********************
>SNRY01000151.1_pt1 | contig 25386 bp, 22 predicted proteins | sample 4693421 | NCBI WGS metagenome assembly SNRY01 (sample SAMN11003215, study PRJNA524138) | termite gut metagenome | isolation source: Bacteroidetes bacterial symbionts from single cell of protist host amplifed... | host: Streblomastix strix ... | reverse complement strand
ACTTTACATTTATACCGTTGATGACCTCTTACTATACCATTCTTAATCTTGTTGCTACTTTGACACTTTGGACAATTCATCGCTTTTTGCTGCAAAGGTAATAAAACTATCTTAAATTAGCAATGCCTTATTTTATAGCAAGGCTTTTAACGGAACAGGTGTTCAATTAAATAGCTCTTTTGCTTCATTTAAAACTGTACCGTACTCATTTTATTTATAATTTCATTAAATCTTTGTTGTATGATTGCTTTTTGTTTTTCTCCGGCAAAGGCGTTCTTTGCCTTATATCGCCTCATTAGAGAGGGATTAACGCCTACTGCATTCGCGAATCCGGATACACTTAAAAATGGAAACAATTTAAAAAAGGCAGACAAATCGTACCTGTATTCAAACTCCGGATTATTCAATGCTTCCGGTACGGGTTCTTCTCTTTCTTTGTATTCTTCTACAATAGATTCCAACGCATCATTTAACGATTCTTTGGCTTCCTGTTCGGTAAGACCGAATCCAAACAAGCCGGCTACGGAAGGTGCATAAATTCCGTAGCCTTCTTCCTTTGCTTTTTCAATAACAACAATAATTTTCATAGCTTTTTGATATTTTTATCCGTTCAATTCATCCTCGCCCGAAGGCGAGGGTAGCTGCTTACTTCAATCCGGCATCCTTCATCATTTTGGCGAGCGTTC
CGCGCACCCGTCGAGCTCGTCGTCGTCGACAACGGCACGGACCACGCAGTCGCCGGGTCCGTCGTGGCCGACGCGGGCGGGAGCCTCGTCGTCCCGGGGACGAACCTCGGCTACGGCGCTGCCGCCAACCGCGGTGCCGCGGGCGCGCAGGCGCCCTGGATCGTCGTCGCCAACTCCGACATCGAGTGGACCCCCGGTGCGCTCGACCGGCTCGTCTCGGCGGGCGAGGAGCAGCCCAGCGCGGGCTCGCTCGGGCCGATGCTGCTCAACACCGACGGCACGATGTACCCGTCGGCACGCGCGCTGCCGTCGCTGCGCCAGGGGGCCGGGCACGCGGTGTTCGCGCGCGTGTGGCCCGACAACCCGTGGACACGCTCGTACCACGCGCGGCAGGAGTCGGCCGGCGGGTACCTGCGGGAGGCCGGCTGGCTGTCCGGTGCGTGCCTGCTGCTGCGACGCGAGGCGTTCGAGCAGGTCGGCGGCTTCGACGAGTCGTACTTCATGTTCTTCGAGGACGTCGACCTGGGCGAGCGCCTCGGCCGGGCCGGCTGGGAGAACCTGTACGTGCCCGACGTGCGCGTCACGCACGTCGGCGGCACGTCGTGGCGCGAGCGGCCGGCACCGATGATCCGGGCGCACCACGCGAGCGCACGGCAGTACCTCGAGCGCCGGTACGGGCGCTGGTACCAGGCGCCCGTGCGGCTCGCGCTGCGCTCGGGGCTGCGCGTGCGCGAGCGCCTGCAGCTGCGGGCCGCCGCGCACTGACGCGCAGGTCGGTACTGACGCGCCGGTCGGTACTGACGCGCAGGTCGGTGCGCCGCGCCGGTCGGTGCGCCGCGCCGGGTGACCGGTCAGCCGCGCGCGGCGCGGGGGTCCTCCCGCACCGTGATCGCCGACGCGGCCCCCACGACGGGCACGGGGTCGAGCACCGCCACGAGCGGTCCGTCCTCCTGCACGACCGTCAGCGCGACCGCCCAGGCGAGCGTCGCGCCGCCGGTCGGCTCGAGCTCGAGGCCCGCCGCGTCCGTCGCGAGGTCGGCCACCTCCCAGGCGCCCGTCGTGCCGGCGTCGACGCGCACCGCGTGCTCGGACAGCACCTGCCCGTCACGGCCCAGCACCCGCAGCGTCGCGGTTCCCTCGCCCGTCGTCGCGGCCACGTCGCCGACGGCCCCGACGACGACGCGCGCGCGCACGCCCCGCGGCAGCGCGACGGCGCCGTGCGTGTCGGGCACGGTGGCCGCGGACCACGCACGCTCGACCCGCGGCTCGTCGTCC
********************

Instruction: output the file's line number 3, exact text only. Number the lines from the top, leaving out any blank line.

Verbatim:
CGCGCACCCGTCGAGCTCGTCGTCGTCGACAACGGCACGGACCACGCAGTCGCCGGGTCCGTCGTGGCCGACGCGGGCGGGAGCCTCGTCGTCCCGGGGACGAACCTCGGCTACGGCGCTGCCGCCAACCGCGGTGCCGCGGGCGCGCAGGCGCCCTGGATCGTCGTCGCCAACTCCGACATCGAGTGGACCCCCGGTGCGCTCGACCGGCTCGTCTCGGCGGGCGAGGAGCAGCCCAGCGCGGGCTCGCTCGGGCCGATGCTGCTCAACACCGACGGCACGATGTACCCGTCGGCACGCGCGCTGCCGTCGCTGCGCCAGGGGGCCGGGCACGCGGTGTTCGCGCGCGTGTGGCCCGACAACCCGTGGACACGCTCGTACCACGCGCGGCAGGAGTCGGCCGGCGGGTACCTGCGGGAGGCCGGCTGGCTGTCCGGTGCGTGCCTGCTGCTGCGACGCGAGGCGTTCGAGCAGGTCGGCGGCTTCGACGAGTCGTACTTCATGTTCTTCGAGGACGTCGACCTGGGCGAGCGCCTCGGCCGGGCCGGCTGGGAGAACCTGTACGTGCCCGACGTGCGCGTCACGCACGTCGGCGGCACGTCGTGGCGCGAGCGGCCGGCACCGATGATCCGGGCGCACCACGCGAGCGCACGGCAGTACCTCGAGCGCCGGTACGGGCGCTGGTACCAGGCGCCCGTGCGGCTCGCGCTGCGCTCGGGGCTGCGCGTGCGCGAGCGCCTGCAGCTGCGGGCCGCCGCGCACTGACGCGCAGGTCGGTACTGACGCGCCGGTCGGTACTGACGCGCAGGTCGGTGCGCCGCGCCGGTCGGTGCGCCGCGCCGGGTGACCGGTCAGCCGCGCGCGGCGCGGGGGTCCTCCCGCACCGTGATCGCCGACGCGGCCCCCACGACGGGCACGGGGTCGAGCACCGCCACGAGCGGTCCGTCCTCCTGCACGACCGTCAGCGCGACCGCCCAGGCGAGCGTCGCGCCGCCGGTCGGCTCGAGCTCGAGGCCCGCCGCGTCCGTCGCGAGGTCGGCCACCTCCCAGGCGCCCGTCGTGCCGGCGTCGACGCGCACCGCGTGCTCGGACAGCACCTGCCCGTCACGGCCCAGCACCCGCAGCGTCGCGGTTCCCTCGCCCGTCGTCGCGGCCACGTCGCCGACGGCCCCGACGACGACGCGCGCGCGCACGCCCCGCGGCAGCGCGACGGCGCCGTGCGTGTCGGGCACGGTGGCCGCGGACCACGCACGCTCGACCCGCGGCTCGTCGTCC